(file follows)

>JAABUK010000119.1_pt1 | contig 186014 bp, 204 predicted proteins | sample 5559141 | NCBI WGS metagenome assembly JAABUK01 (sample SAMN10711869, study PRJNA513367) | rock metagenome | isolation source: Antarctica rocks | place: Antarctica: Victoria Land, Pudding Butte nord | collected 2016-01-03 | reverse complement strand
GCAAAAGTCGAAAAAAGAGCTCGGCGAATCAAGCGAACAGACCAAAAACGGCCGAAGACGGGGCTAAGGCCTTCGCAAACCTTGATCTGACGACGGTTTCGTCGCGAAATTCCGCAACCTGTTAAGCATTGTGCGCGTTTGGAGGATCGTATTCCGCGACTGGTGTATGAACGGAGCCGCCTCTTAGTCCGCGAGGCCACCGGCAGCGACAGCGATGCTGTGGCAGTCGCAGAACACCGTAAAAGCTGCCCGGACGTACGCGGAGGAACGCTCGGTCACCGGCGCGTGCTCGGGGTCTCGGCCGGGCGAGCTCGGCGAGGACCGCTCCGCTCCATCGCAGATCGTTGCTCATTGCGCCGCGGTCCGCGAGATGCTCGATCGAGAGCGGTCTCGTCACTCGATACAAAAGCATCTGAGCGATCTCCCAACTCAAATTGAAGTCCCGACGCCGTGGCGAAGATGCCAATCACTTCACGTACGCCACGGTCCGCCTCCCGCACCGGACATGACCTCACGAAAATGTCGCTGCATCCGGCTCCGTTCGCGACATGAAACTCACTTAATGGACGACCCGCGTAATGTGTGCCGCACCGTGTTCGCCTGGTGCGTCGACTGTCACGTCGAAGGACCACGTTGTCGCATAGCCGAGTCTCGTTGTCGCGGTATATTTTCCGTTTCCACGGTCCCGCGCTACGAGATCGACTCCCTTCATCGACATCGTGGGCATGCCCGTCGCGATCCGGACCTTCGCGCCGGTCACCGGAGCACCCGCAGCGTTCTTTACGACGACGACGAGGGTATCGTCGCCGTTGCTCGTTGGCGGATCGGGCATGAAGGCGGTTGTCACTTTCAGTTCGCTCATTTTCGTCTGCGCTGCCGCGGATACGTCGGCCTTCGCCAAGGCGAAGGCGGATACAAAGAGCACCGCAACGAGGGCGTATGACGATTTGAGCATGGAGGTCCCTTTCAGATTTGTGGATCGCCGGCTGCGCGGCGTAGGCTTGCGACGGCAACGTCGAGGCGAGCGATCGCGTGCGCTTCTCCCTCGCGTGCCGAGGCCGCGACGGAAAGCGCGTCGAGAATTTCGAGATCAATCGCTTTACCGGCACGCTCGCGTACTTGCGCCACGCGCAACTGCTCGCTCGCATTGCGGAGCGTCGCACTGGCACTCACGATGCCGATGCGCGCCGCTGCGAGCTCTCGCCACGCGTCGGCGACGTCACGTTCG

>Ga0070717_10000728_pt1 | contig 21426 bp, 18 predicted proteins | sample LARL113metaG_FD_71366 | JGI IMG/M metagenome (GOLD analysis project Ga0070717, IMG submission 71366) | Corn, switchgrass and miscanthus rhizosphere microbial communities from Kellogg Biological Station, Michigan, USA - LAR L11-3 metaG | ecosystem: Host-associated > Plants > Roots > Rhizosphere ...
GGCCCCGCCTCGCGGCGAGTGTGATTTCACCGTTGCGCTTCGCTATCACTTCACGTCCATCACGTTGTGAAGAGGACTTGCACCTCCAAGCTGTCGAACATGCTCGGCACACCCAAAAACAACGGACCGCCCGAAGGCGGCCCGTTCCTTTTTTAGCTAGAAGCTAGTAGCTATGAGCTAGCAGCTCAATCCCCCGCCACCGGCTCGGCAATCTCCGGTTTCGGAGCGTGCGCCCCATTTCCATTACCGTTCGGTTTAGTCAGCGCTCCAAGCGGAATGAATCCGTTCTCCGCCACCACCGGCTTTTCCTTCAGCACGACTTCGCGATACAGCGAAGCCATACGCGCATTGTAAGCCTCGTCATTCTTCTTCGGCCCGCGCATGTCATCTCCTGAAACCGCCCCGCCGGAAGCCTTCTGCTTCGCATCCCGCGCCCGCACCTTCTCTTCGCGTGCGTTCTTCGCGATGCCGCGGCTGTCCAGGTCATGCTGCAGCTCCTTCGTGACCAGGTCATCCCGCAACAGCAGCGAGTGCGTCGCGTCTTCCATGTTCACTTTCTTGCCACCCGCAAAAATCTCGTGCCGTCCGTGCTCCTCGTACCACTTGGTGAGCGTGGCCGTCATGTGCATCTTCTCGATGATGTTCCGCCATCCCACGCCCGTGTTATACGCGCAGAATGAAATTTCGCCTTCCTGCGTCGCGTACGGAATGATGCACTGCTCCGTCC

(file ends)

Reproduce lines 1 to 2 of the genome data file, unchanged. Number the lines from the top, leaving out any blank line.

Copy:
>JAABUK010000119.1_pt1 | contig 186014 bp, 204 predicted proteins | sample 5559141 | NCBI WGS metagenome assembly JAABUK01 (sample SAMN10711869, study PRJNA513367) | rock metagenome | isolation source: Antarctica rocks | place: Antarctica: Victoria Land, Pudding Butte nord | collected 2016-01-03 | reverse complement strand
GCAAAAGTCGAAAAAAGAGCTCGGCGAATCAAGCGAACAGACCAAAAACGGCCGAAGACGGGGCTAAGGCCTTCGCAAACCTTGATCTGACGACGGTTTCGTCGCGAAATTCCGCAACCTGTTAAGCATTGTGCGCGTTTGGAGGATCGTATTCCGCGACTGGTGTATGAACGGAGCCGCCTCTTAGTCCGCGAGGCCACCGGCAGCGACAGCGATGCTGTGGCAGTCGCAGAACACCGTAAAAGCTGCCCGGACGTACGCGGAGGAACGCTCGGTCACCGGCGCGTGCTCGGGGTCTCGGCCGGGCGAGCTCGGCGAGGACCGCTCCGCTCCATCGCAGATCGTTGCTCATTGCGCCGCGGTCCGCGAGATGCTCGATCGAGAGCGGTCTCGTCACTCGATACAAAAGCATCTGAGCGATCTCCCAACTCAAATTGAAGTCCCGACGCCGTGGCGAAGATGCCAATCACTTCACGTACGCCACGGTCCGCCTCCCGCACCGGACATGACCTCACGAAAATGTCGCTGCATCCGGCTCCGTTCGCGACATGAAACTCACTTAATGGACGACCCGCGTAATGTGTGCCGCACCGTGTTCGCCTGGTGCGTCGACTGTCACGTCGAAGGACCACGTTGTCGCATAGCCGAGTCTCGTTGTCGCGGTATATTTTCCGTTTCCACGGTCCCGCGCTACGAGATCGACTCCCTTCATCGACATCGTGGGCATGCCCGTCGCGATCCGGACCTTCGCGCCGGTCACCGGAGCACCCGCAGCGTTCTTTACGACGACGACGAGGGTATCGTCGCCGTTGCTCGTTGGCGGATCGGGCATGAAGGCGGTTGTCACTTTCAGTTCGCTCATTTTCGTCTGCGCTGCCGCGGATACGTCGGCCTTCGCCAAGGCGAAGGCGGATACAAAGAGCACCGCAACGAGGGCGTATGACGATTTGAGCATGGAGGTCCCTTTCAGATTTGTGGATCGCCGGCTGCGCGGCGTAGGCTTGCGACGGCAACGTCGAGGCGAGCGATCGCGTGCGCTTCTCCCTCGCGTGCCGAGGCCGCGACGGAAAGCGCGTCGAGAATTTCGAGATCAATCGCTTTACCGGCACGCTCGCGTACTTGCGCCACGCGCAACTGCTCGCTCGCATTGCGGAGCGTCGCACTGGCACTCACGATGCCGATGCGCGCCGCTGCGAGCTCTCGCCACGCGTCGGCGACGTCACGTTCG